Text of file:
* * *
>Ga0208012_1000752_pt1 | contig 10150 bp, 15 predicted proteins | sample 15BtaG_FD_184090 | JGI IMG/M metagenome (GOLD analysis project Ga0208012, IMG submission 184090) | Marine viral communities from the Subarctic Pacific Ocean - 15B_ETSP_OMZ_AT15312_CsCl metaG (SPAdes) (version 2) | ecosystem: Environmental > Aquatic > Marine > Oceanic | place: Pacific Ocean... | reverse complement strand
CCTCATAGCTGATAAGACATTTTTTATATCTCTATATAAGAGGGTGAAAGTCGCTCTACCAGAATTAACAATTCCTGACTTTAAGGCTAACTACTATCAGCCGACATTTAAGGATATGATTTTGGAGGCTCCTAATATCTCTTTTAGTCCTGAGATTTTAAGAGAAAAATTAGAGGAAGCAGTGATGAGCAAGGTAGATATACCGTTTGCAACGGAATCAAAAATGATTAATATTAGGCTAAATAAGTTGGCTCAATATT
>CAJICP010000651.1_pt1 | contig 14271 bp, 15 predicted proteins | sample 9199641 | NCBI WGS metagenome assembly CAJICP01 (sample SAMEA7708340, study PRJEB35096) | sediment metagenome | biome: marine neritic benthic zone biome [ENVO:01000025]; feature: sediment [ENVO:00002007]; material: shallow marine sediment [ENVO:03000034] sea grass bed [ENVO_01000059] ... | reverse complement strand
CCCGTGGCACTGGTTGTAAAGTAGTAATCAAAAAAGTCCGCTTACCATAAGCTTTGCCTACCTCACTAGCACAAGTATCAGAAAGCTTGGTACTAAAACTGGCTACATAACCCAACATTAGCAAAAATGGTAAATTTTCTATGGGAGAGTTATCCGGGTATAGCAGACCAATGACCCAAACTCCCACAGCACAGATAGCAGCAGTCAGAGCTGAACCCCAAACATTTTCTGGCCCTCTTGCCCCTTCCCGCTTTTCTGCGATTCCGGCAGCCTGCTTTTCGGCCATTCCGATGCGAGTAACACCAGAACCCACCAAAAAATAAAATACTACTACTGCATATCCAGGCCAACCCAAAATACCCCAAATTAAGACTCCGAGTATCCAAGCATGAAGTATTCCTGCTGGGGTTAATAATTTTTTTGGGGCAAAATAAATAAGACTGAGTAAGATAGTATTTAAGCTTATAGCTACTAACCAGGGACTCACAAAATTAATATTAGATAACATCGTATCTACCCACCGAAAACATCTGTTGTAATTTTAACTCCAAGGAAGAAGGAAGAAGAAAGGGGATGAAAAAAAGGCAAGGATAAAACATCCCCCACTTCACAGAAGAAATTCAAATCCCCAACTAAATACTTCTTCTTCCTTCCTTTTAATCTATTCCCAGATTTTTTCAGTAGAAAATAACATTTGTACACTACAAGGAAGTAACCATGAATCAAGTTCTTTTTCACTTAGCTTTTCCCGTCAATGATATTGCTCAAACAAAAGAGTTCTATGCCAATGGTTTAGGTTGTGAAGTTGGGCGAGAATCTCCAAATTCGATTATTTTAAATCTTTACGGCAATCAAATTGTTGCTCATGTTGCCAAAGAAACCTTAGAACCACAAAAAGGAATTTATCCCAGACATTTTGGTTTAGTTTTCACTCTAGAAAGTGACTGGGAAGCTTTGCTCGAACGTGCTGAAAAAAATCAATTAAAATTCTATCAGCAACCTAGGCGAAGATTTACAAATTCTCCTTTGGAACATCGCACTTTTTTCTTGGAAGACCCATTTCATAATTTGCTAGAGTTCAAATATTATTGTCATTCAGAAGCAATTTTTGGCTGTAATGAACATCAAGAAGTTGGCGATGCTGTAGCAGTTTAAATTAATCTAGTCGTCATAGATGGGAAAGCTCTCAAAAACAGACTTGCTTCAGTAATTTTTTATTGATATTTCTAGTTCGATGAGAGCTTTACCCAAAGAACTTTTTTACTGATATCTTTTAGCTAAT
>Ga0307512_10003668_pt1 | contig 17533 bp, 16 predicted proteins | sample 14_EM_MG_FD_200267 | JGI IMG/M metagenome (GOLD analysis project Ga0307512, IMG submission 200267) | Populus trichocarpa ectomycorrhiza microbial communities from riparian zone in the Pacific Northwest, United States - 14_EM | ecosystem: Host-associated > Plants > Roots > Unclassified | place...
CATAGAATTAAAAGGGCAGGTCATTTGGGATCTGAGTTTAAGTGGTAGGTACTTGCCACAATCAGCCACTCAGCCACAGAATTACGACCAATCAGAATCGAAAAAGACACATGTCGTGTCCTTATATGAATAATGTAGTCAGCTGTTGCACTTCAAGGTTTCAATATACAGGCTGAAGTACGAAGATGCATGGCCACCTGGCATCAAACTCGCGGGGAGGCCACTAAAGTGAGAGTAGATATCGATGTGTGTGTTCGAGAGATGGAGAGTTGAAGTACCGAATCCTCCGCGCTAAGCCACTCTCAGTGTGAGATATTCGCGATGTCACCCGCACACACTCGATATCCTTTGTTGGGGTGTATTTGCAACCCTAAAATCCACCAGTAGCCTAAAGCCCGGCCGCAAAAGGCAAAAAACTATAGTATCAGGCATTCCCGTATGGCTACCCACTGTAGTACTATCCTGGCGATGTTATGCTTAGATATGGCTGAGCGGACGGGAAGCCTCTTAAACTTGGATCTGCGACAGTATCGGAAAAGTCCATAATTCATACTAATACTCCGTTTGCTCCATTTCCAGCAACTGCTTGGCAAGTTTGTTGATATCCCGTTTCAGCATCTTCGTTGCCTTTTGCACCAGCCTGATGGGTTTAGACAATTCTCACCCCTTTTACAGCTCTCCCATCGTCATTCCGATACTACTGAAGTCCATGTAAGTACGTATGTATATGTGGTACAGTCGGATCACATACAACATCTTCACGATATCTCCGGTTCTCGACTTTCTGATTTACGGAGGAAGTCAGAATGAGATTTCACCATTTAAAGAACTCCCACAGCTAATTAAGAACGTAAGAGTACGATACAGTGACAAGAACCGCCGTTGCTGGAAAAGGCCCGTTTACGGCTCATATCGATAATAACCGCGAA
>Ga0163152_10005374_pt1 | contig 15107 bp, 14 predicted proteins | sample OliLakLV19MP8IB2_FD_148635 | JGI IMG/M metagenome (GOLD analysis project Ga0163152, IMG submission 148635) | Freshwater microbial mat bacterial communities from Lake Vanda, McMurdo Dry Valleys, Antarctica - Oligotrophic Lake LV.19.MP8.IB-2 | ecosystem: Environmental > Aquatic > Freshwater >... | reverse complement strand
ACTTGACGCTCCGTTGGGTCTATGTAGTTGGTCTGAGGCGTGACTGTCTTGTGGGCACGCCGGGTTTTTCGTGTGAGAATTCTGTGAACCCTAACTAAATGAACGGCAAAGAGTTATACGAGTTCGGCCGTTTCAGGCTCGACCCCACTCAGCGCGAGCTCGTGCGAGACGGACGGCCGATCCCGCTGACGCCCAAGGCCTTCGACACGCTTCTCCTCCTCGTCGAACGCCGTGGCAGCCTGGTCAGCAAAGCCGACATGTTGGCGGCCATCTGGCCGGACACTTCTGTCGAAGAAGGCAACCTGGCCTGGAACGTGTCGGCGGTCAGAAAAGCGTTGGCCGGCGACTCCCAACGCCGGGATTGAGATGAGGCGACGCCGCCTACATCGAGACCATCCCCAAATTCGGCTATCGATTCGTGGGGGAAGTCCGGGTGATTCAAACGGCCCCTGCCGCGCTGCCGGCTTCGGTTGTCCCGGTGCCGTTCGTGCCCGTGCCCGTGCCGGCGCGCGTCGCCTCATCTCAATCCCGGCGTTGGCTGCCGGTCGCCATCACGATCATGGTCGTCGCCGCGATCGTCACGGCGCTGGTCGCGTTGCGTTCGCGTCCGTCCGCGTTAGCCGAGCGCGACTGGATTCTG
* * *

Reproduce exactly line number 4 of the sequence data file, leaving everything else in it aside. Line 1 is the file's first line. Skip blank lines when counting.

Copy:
CCCGTGGCACTGGTTGTAAAGTAGTAATCAAAAAAGTCCGCTTACCATAAGCTTTGCCTACCTCACTAGCACAAGTATCAGAAAGCTTGGTACTAAAACTGGCTACATAACCCAACATTAGCAAAAATGGTAAATTTTCTATGGGAGAGTTATCCGGGTATAGCAGACCAATGACCCAAACTCCCACAGCACAGATAGCAGCAGTCAGAGCTGAACCCCAAACATTTTCTGGCCCTCTTGCCCCTTCCCGCTTTTCTGCGATTCCGGCAGCCTGCTTTTCGGCCATTCCGATGCGAGTAACACCAGAACCCACCAAAAAATAAAATACTACTACTGCATATCCAGGCCAACCCAAAATACCCCAAATTAAGACTCCGAGTATCCAAGCATGAAGTATTCCTGCTGGGGTTAATAATTTTTTTGGGGCAAAATAAATAAGACTGAGTAAGATAGTATTTAAGCTTATAGCTACTAACCAGGGACTCACAAAATTAATATTAGATAACATCGTATCTACCCACCGAAAACATCTGTTGTAATTTTAACTCCAAGGAAGAAGGAAGAAGAAAGGGGATGAAAAAAAGGCAAGGATAAAACATCCCCCACTTCACAGAAGAAATTCAAATCCCCAACTAAATACTTCTTCTTCCTTCCTTTTAATCTATTCCCAGATTTTTTCAGTAGAAAATAACATTTGTACACTACAAGGAAGTAACCATGAATCAAGTTCTTTTTCACTTAGCTTTTCCCGTCAATGATATTGCTCAAACAAAAGAGTTCTATGCCAATGGTTTAGGTTGTGAAGTTGGGCGAGAATCTCCAAATTCGATTATTTTAAATCTTTACGGCAATCAAATTGTTGCTCATGTTGCCAAAGAAACCTTAGAACCACAAAAAGGAATTTATCCCAGACATTTTGGTTTAGTTTTCACTCTAGAAAGTGACTGGGAAGCTTTGCTCGAACGTGCTGAAAAAAATCAATTAAAATTCTATCAGCAACCTAGGCGAAGATTTACAAATTCTCCTTTGGAACATCGCACTTTTTTCTTGGAAGACCCATTTCATAATTTGCTAGAGTTCAAATATTATTGTCATTCAGAAGCAATTTTTGGCTGTAATGAACATCAAGAAGTTGGCGATGCTGTAGCAGTTTAAATTAATCTAGTCGTCATAGATGGGAAAGCTCTCAAAAACAGACTTGCTTCAGTAATTTTTTATTGATATTTCTAGTTCGATGAGAGCTTTACCCAAAGAACTTTTTTACTGATATCTTTTAGCTAAT